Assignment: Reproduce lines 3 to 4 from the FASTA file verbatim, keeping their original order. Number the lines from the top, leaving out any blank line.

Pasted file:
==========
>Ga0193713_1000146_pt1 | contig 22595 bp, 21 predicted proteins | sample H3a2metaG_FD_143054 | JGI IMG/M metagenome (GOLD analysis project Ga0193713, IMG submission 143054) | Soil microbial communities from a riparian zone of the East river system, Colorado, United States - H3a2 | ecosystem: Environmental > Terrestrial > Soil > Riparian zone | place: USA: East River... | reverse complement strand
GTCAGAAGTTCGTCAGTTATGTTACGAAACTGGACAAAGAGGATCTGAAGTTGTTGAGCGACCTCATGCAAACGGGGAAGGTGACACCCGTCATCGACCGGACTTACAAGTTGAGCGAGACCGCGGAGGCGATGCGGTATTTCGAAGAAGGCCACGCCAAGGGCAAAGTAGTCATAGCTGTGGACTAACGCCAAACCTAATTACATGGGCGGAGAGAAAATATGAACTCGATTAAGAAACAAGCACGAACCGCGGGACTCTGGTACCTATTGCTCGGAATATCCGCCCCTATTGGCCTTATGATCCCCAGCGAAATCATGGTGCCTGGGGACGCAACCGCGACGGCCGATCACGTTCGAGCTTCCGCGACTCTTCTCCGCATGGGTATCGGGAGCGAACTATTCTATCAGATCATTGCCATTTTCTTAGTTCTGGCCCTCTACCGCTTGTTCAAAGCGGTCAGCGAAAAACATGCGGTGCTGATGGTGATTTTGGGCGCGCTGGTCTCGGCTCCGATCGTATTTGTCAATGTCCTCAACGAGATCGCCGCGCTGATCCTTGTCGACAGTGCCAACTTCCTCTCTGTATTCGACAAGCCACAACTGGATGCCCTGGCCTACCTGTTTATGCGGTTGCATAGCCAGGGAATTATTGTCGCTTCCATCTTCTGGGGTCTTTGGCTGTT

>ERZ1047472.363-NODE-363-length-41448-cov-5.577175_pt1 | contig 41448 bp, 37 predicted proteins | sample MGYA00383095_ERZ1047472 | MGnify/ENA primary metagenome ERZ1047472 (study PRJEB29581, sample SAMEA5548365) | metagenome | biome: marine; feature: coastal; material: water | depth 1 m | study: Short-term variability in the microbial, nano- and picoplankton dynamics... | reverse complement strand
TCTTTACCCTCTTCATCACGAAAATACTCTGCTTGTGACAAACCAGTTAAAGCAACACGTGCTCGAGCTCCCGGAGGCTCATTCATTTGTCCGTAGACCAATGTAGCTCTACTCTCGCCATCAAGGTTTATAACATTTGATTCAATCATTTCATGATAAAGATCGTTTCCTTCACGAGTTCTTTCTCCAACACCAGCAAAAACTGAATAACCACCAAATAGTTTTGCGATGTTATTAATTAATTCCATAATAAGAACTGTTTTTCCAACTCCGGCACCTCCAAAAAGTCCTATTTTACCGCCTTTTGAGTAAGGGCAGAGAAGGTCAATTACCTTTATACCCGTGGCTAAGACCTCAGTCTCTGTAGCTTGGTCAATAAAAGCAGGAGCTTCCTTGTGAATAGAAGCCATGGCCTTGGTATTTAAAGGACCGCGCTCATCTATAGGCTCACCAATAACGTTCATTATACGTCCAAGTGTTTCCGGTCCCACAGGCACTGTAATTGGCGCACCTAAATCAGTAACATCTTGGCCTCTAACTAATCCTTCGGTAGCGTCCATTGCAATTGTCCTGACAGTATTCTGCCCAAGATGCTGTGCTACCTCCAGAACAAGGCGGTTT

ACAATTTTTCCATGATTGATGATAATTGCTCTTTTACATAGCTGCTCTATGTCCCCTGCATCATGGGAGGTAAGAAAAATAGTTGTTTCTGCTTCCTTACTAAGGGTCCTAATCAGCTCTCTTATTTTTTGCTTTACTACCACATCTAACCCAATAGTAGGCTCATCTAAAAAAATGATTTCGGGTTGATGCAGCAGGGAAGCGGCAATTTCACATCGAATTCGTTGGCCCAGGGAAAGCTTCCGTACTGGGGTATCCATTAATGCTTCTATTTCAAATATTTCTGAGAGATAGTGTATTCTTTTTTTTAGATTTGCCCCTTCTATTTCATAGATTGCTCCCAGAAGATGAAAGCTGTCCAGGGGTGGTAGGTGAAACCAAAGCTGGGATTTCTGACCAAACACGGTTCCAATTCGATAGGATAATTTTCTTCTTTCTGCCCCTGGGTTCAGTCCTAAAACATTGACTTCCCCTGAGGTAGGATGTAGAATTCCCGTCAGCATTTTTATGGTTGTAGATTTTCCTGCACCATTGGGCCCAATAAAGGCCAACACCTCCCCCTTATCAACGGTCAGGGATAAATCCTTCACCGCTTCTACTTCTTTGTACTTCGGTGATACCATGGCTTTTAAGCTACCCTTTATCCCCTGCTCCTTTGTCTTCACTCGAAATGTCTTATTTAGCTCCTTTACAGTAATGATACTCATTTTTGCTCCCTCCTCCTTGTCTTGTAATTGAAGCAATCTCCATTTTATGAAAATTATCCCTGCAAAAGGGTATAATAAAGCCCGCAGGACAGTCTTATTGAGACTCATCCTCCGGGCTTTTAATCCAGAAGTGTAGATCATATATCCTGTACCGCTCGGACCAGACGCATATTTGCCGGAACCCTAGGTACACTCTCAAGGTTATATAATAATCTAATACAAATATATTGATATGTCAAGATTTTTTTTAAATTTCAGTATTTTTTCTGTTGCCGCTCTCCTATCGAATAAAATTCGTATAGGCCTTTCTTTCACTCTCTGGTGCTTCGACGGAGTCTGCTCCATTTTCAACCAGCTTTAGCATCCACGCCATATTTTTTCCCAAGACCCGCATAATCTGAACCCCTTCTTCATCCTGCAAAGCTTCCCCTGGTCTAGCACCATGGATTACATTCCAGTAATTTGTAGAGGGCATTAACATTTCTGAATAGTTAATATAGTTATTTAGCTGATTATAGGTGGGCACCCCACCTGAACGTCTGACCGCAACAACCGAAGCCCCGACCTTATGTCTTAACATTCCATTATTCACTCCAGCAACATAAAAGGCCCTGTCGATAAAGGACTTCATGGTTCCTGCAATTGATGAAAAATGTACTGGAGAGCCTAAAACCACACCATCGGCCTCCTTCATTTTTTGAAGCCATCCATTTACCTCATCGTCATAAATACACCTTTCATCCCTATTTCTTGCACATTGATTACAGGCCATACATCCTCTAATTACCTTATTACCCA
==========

>ERZ1047472.363-NODE-363-length-41448-cov-5.577175_pt1 | contig 41448 bp, 37 predicted proteins | sample MGYA00383095_ERZ1047472 | MGnify/ENA primary metagenome ERZ1047472 (study PRJEB29581, sample SAMEA5548365) | metagenome | biome: marine; feature: coastal; material: water | depth 1 m | study: Short-term variability in the microbial, nano- and picoplankton dynamics... | reverse complement strand
TCTTTACCCTCTTCATCACGAAAATACTCTGCTTGTGACAAACCAGTTAAAGCAACACGTGCTCGAGCTCCCGGAGGCTCATTCATTTGTCCGTAGACCAATGTAGCTCTACTCTCGCCATCAAGGTTTATAACATTTGATTCAATCATTTCATGATAAAGATCGTTTCCTTCACGAGTTCTTTCTCCAACACCAGCAAAAACTGAATAACCACCAAATAGTTTTGCGATGTTATTAATTAATTCCATAATAAGAACTGTTTTTCCAACTCCGGCACCTCCAAAAAGTCCTATTTTACCGCCTTTTGAGTAAGGGCAGAGAAGGTCAATTACCTTTATACCCGTGGCTAAGACCTCAGTCTCTGTAGCTTGGTCAATAAAAGCAGGAGCTTCCTTGTGAATAGAAGCCATGGCCTTGGTATTTAAAGGACCGCGCTCATCTATAGGCTCACCAATAACGTTCATTATACGTCCAAGTGTTTCCGGTCCCACAGGCACTGTAATTGGCGCACCTAAATCAGTAACATCTTGGCCTCTAACTAATCCTTCGGTAGCGTCCATTGCAATTGTCCTGACAGTATTCTGCCCAAGATGCTGTGCTACCTCCAGAACAAGGCGGTTT